I’m reluctant to write about something so mainstream as inflation but I can’t help but notice a few unavoidable important data points.
First, 5-year and 10-year inflation expectations have stopped going up and are actually modestly retreating. The peak in inflation expectations occurred a few days after the release of April’s “monster” CPI figure, which apparently confirmed the rampant inflation so many have been anticipating. Forget that the year-over-year comp was at the depths of the pandemic-driven recession. The funny thing is the CPI print almost appears to have been a sell the news event versus a trend confirmation.
5-year Breakeven Inflation Rate
10-year Breakeven Inflation Rate
Another interesting observation is the decline in the 10-year US Treasury rate, which took another leg down right around the time breakeven rates started to fall. Treasury rates had already began to cool off prior to this time leaving one to wonder if the bond market is pricing in a slow down in growth.
Not surprisingly, growth stocks began to outperform value stocks not too long after the rise in breakeven rates stalled.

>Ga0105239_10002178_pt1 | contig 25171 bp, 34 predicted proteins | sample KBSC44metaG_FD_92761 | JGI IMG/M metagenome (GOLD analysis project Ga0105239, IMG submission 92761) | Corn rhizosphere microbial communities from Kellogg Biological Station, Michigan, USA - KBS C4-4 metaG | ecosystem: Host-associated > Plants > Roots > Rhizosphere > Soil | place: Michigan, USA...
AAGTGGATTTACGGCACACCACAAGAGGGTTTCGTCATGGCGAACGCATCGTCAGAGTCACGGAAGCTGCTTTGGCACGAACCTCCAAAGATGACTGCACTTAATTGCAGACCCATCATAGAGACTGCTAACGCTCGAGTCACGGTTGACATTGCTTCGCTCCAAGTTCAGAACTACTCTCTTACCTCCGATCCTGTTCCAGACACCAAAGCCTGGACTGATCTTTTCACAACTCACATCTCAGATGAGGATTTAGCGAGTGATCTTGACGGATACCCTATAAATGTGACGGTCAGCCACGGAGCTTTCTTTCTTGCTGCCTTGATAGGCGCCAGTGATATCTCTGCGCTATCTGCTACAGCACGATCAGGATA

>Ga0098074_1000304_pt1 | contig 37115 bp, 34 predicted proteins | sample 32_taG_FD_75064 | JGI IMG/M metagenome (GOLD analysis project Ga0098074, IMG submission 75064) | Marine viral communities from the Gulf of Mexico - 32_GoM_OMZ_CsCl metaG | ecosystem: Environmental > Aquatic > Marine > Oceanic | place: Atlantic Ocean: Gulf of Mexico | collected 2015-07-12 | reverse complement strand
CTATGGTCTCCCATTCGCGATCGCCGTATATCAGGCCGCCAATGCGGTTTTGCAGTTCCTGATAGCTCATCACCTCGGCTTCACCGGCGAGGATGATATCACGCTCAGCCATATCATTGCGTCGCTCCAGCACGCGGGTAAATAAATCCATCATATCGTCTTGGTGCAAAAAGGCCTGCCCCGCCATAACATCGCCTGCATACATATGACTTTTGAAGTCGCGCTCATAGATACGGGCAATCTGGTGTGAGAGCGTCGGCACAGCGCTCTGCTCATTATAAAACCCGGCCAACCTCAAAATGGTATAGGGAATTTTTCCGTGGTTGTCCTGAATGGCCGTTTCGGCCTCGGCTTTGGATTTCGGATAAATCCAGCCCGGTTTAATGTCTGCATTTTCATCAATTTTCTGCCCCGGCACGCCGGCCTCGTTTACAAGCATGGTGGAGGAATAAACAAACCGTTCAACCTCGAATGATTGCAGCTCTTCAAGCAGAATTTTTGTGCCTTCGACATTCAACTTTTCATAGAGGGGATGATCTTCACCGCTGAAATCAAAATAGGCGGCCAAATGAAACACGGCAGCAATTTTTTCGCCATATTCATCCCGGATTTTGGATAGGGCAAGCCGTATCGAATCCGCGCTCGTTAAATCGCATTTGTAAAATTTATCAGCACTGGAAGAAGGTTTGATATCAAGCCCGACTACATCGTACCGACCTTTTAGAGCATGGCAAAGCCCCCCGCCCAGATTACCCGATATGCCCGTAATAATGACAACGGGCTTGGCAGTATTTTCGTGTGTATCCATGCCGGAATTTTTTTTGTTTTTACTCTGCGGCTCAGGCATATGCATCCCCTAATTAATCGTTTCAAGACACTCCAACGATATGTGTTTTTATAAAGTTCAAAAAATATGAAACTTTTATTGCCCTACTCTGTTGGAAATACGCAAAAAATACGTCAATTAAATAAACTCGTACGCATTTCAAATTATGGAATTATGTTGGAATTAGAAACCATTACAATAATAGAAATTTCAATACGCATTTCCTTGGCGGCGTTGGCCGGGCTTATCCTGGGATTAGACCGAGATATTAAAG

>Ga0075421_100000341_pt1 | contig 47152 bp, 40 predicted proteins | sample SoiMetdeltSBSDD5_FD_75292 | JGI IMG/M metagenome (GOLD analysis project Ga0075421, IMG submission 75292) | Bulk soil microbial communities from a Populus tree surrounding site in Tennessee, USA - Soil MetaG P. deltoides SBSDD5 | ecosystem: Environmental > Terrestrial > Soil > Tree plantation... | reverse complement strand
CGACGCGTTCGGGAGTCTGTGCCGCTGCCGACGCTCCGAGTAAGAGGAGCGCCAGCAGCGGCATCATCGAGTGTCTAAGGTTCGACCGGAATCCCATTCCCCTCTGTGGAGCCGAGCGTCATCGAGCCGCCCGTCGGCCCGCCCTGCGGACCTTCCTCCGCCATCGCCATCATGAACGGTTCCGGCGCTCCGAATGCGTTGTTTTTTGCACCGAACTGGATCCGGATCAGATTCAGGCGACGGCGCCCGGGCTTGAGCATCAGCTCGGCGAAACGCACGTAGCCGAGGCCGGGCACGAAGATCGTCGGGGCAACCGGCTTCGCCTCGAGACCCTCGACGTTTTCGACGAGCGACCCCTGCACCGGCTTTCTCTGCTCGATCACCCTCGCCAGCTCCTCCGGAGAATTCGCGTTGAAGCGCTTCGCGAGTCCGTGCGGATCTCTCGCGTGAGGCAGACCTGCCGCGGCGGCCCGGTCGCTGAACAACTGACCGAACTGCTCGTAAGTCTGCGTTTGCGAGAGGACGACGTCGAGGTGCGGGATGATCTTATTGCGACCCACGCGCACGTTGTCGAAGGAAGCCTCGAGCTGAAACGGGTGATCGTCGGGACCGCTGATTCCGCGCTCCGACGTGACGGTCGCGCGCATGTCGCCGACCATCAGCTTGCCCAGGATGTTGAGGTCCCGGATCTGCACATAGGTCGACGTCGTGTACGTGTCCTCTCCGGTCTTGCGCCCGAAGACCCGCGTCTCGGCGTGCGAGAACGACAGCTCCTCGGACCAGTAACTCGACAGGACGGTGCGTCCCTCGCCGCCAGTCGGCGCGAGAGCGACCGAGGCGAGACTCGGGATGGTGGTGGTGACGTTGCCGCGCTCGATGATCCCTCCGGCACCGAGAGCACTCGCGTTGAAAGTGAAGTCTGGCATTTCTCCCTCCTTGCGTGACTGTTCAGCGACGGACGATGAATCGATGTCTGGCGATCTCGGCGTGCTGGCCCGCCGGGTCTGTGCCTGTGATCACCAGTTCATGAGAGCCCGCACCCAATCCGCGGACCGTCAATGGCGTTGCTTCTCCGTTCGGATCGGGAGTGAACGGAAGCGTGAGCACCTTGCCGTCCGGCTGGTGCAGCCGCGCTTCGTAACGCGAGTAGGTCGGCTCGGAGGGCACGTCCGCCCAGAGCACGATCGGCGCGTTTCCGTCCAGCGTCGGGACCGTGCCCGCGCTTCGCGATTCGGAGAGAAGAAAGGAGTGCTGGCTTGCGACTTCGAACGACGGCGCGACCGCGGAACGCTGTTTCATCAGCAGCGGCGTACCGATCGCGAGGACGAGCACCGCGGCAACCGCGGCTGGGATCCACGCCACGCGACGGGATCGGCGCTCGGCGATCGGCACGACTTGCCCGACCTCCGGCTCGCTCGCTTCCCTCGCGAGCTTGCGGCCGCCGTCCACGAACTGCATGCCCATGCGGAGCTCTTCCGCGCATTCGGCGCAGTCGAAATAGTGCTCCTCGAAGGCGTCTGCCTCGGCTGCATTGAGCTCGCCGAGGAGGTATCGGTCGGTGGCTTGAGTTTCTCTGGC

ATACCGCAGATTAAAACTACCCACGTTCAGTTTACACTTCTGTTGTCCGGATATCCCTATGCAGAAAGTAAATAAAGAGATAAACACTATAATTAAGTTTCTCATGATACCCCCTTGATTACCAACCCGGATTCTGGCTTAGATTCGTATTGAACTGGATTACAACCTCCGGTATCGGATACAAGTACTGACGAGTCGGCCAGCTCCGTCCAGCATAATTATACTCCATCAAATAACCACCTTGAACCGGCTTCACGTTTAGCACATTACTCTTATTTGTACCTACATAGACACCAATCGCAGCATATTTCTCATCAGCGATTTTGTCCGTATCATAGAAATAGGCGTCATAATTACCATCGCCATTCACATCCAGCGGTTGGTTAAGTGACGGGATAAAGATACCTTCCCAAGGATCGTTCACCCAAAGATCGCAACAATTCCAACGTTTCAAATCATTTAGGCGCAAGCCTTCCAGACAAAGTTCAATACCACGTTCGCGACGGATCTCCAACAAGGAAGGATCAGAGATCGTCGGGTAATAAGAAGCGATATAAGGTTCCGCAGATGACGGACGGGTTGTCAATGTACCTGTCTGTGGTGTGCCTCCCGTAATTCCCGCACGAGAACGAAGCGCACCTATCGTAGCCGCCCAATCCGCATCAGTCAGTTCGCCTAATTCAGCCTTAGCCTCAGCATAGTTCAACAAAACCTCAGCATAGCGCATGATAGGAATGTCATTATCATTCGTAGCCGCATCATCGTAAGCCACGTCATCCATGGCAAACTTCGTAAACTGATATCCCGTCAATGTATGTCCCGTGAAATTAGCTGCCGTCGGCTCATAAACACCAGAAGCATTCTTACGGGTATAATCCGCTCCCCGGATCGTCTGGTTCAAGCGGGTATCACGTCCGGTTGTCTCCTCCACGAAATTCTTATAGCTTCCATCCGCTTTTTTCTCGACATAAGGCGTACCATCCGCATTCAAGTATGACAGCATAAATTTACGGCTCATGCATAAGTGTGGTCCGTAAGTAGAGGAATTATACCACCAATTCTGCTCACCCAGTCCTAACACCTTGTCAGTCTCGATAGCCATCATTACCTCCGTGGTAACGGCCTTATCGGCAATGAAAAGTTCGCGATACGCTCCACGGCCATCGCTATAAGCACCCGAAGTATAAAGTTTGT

The bond market is typically assumed to lead the stock market. In this instance, Treasury rates stopped going up first (and then declining modestly), then breakeven rates stopped going up and started to decline and then the reflation trade reversed course.
Declines in treasury rates usually indicate an expected slowdown in growth. Declines in breakeven inflation rates obviously indicate an expectation for inflation to be lower, most likely as a result of lower growth expectations. Growth stock outperformance in recent years has generally been the result of lower growth expectations in the economy, leading investors to bid up companies with higher growth profiles. It would appear the same playbook from the last several years is being used by investors once again. This all could be the result of the reflation trade taking a breather before continuing its march higher, or it could be the end of the reflation trade. I don’t which it is, which is why the portfolios I manage have exposure to both growth and value.
In parting, we won’t really know if inflation is taking hold until later this year. If the inflation trend does end up moving higher, I have to wonder if it will be the result of accelerating growth or dollar debasement or perhaps a combination of the two.